Through NATO’s partnerships with other international bodies, the operations of the Alliance towards maintaining peace, ensuring stability, and institutional reforms have recorded high levels of efficiency6. In principle, military partnerships have expanded and enhanced the operations, confidence as well as collaborations in tackling issues of security. In addition, military partnerships have played a significant role in countering contemporary threats of terrorism. In fact, through partnerships with other nations, NATO’s capabilities to deter extremism and security threats have improved significantly. The reason is that the Alliance armed forces’ capabilities have been enhanced as non-NATO members continue to contribute troops to the organization.

Competences of NATO Affiliate Countries

In order to accomplish its objectives in Afghanistan, NATO has restructured and changed strategy to ensure that the aptitudes of ISAF are expeditionary, bendable as well as deployable. In other words, the rejuvenation of ISAF has been critical in ensuring that the force handles its operations effectively. For example, the perfection of NATO’s tactical airlift capabilities and up-to-date telecommunication systems are paramount. Besides, with the increasing threats of terrorism, NATO Response Force (NRF), the Alliance’s force responsible for military transformation, has been restructured to provide a rapid response when called upon.

Further, the global economic crisis adversely affected the operations of NATO. For instance, the Alliance continues to face serious budget deficits due to underfunding. As a result, the successes of NATO’s operations in Afghanistan and the Middle East have been undermined. As such, the Alliance has undertaken measures to eradicate replications of roles within the organization and fashion its collaborations with other organizations. NATO has abandoned the principles of “costs lie where they fall” and embraced burden-sharing between the member states to finance operations effectively.

Conclusion

In summary, augmented levels of terrorism and upsurge of revolutions, especially in Europe and the Middle East, have been a major global concern over the years. As such, the North Atlantic Treaty Organization (NATO) has been obliged to embrace novel expertise in conducting its activities in Afghanistan and the Middle East. In principle, the organization has been involved in inspiring the reconstruction and development efforts in Afghanistan through the donation of practical support as well as the consolidation of institutions based on the rule of law and good governance. Besides, partnerships with other global bodies have formed the core of NATO’s activities. Further, the Alliance has embraced expeditionary, bendable as well as deployable aptitudes in Afghanistan and the Middle East.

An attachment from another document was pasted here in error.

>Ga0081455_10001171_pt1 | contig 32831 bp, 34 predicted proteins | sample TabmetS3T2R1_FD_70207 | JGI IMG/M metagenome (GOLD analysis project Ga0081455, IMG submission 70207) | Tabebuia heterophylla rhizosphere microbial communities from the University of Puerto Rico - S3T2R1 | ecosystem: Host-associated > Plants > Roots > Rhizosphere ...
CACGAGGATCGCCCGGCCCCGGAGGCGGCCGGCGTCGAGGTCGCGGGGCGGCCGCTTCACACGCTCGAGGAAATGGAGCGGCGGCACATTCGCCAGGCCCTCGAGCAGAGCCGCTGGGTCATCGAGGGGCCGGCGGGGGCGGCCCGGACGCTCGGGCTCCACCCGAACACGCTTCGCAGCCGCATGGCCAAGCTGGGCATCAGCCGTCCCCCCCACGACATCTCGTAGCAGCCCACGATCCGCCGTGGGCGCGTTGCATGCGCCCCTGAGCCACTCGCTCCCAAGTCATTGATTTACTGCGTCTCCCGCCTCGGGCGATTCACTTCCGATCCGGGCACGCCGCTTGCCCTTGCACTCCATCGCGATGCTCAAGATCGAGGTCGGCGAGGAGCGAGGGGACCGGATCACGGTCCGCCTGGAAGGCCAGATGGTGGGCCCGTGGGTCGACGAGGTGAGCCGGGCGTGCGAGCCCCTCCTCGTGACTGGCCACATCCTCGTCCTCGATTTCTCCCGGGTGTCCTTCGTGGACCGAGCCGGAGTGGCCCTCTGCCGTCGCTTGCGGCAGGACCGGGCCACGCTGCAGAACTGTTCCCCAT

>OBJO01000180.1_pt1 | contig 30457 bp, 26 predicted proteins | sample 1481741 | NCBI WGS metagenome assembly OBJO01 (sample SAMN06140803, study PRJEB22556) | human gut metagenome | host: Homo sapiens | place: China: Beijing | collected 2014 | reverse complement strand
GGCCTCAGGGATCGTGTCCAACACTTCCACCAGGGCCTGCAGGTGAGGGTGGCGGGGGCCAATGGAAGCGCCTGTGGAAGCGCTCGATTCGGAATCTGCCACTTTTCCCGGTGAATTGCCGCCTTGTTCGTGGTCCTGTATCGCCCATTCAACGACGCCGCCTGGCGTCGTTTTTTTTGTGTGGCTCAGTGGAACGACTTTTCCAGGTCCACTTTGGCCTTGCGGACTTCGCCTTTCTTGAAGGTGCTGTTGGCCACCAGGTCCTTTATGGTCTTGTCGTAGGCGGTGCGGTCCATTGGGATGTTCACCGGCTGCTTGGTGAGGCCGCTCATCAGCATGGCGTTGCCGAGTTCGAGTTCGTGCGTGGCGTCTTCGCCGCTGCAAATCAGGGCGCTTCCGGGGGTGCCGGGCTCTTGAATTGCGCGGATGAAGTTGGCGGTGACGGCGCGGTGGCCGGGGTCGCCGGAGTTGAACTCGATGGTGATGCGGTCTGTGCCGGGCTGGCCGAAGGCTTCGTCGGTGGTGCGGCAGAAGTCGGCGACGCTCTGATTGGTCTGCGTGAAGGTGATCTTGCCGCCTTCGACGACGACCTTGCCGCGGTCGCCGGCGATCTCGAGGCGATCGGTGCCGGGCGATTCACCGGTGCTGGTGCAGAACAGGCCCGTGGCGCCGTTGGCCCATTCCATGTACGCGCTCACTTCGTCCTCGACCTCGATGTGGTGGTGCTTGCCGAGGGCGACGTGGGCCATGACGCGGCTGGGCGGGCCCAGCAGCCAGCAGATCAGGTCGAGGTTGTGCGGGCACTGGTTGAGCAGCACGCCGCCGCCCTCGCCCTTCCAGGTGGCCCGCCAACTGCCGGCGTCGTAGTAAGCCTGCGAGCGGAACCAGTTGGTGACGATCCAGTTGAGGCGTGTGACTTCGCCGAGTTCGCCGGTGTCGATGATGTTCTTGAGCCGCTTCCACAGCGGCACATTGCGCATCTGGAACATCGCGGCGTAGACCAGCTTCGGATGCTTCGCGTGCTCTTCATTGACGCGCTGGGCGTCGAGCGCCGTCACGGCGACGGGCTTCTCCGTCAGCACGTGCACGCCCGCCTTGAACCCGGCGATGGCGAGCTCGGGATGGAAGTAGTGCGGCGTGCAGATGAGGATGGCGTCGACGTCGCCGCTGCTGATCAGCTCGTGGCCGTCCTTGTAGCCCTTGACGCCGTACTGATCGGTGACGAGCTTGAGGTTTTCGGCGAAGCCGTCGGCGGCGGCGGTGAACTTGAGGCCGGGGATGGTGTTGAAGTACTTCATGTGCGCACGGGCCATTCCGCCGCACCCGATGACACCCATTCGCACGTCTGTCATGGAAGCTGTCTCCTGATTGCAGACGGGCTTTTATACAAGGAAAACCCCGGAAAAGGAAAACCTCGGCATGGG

Bibliography

Aybet, Gülnur, and Rebecca R. Moore. NATO in Search of a Vision. Washingtone, DC: Geargetown University Press, 2010. Web.

De Nevers, Renée. “NATO’s International Security Role in the Terrorist Era.” International Security 31, no. 4 (2007): 34-66. Web.

Martin, Garret. “The 1967 Withdrawal from NATO – A Cornerstone of de Gaulle’s Grand Strategy? Journal of Transatlantic Studies 9, no. 3 (2011): 232-243. Web.

NATO. “” 2012. Web.

NATO. “” 2008. Web.

Footnotes

1 Renée De Nevers, “NATO’s International Security Role in the Terrorist Era,” International Security 31, no. 4, (2007): 36. Web.

2 De Nevers, “NATO’s International Security Role,” 42.

3 NATO, “Active Engagement, Modern Defense,” 2012. Web.

4 NATO, “The North Atlantic Treaty,” 2008. Web.

5 Garret Martin, “The 1967 Withdrawal from NATO – A Cornerstone of de Gaulle’s Grand Strategy?” Journal of Transatlantic Studies 9, no. 3 (2011): 235. Web.

6 Gülnur Aybet and Rebecca R. Moore. NATO in Search of a Vision (Washington, DC: Georgetown University Press, 2010), 135. Web.